• How will this impact test scores and graduation rates? You need to be able to show, by research, what your school will do. At my school we do not worry about our students passing the state tests – we do the best with each kid each day that we can. If they pass, great. If they do not, we administer alternate assessments and work samples. We do really well when it comes to getting kids across the stage – which benefits the kid, and also gives a boost to our local high school’s grad rates. VALUE ADDED.
  • Will your school be positive PR for the district? It better be, and fast. We do not have a spin doctor, we simply showcase the amazing work our students do, and it sells itself. Our community loves what our kids do. If your tiny school is an irritant, it will be terminated. Make sure it is value added.
  • Food Service, custodial, busing – Figure these out way before you even think of approaching parents. Nuf said.
  • HQT – between you and two other teaching staff (we are running about 40% of state average for licensed staffing – it is not sustainable – do not try it – we have higher rates than our local high school, and we are working with 100% At-risk kids), you need to have HQT in the bag for every subject. Nobody knows math – go take the test and get the sticker. I studied two to three hours a day for 5 months to brush up. You can too!
  • Admin support – your superintendent needs to be a HUGE Fan. A local businessman told me once that as a car salesman, when you are down to talking colors, you have made the sale. Until then, no sale. If you are down to talking colors with the super, you are good to go. If you have to try hard to convince the super, and they look uneasy, politely say that you obviously have not sold them, ask them if it is possible to sell them on the idea, and what would it take for them to be a RABID supporter. If this cannot be achieved, stop wasting your time, and find another district. Our super is a RABID fan of helping At-Risk kids.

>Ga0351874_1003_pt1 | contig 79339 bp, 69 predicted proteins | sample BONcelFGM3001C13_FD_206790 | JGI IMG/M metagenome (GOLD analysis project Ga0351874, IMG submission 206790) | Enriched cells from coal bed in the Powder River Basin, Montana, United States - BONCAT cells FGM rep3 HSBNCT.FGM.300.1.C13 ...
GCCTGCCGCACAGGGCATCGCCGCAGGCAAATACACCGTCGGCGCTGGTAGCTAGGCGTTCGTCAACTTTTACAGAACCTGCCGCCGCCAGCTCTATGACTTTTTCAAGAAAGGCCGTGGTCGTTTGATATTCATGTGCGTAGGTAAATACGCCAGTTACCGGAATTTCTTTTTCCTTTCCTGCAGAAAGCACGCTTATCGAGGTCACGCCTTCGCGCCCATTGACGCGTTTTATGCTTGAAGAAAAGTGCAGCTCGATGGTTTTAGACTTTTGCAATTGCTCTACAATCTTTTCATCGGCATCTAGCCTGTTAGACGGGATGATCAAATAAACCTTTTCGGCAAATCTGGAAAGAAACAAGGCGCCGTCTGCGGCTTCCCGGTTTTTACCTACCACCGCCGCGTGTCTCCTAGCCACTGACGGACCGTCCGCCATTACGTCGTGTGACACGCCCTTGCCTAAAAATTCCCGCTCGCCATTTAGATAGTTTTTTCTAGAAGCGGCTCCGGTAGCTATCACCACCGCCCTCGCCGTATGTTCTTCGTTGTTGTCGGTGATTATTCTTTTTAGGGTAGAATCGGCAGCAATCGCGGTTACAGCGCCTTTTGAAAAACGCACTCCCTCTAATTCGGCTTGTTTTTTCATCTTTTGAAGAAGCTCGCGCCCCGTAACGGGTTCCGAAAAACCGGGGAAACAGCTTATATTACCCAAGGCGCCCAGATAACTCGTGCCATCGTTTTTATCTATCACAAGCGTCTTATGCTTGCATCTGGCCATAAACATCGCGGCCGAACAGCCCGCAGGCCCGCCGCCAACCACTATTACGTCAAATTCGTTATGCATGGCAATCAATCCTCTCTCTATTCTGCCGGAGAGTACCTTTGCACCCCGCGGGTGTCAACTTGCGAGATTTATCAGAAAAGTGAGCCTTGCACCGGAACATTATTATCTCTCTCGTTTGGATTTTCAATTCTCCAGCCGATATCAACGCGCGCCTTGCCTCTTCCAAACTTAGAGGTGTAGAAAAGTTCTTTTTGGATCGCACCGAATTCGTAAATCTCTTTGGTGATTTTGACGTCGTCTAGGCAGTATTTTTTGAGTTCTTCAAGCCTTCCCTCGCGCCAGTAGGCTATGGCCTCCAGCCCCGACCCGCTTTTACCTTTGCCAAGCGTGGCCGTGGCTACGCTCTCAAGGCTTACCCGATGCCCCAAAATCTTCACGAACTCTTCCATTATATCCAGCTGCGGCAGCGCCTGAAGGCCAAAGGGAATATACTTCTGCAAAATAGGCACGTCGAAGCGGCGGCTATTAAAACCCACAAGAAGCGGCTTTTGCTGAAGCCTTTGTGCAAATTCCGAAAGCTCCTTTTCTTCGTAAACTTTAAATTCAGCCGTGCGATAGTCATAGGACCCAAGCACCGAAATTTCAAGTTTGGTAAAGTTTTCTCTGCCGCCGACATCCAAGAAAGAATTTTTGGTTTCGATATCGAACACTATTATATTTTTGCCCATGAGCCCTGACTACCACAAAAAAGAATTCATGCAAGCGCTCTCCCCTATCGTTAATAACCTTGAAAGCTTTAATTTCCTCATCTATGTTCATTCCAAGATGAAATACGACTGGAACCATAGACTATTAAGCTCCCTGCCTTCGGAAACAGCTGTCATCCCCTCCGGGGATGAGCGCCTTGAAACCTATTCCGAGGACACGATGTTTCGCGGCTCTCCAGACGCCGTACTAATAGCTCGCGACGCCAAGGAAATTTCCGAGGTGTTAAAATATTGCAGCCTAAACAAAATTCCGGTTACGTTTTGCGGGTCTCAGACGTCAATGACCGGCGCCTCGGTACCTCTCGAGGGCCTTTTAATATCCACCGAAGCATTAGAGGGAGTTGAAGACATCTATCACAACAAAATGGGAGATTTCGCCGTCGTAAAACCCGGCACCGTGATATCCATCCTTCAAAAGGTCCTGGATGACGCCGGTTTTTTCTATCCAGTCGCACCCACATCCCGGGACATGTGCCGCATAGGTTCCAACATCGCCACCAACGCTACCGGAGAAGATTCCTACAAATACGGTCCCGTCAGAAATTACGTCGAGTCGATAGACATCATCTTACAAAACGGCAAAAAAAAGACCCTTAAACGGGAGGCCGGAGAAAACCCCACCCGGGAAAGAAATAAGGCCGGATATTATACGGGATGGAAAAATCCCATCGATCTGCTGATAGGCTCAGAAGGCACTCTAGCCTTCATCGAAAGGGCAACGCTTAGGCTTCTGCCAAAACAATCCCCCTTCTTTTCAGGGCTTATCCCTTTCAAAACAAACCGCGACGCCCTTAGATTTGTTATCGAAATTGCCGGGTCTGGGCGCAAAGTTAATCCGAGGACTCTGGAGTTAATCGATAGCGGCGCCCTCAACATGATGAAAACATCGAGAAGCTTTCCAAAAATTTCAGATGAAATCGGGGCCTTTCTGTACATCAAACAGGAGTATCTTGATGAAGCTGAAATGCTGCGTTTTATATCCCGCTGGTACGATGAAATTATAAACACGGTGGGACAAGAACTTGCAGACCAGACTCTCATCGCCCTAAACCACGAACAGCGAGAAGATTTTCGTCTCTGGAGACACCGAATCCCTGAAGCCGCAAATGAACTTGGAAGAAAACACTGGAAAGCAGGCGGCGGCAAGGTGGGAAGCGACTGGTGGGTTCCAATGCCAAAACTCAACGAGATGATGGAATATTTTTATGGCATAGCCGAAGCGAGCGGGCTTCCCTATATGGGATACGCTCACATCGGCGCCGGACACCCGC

• Admin on site – somebody needs to have their admin license. If you do not, your school will get used and abused by some people in the school system. You need that piece of paper to keep people from being icky. You also need to be able to evaluate staff, deal with IEP’s, budget, etc. If you have a team of folks and nobody has the paper, draw straws. Just know that the relationship is going to change forever as one person has to be in charge, and there are going to be disagreements.
  • The Best Staff: no excuses, no tears. Recruit KID MAGNETS. People who are kind to adults and students – who are SELF ACTUALIZED. If you get great people, your school will be harmonius. If you do not, it will fail. If you guess wrong, send them packing – sometimes you might get a person great for kids who cannot get along with adults – let them go, asap!

If you think you might have the pins all lined up, I DARE you to go for it. My only regret is that I did not do this ten years ago. Drop me a line if you have questions….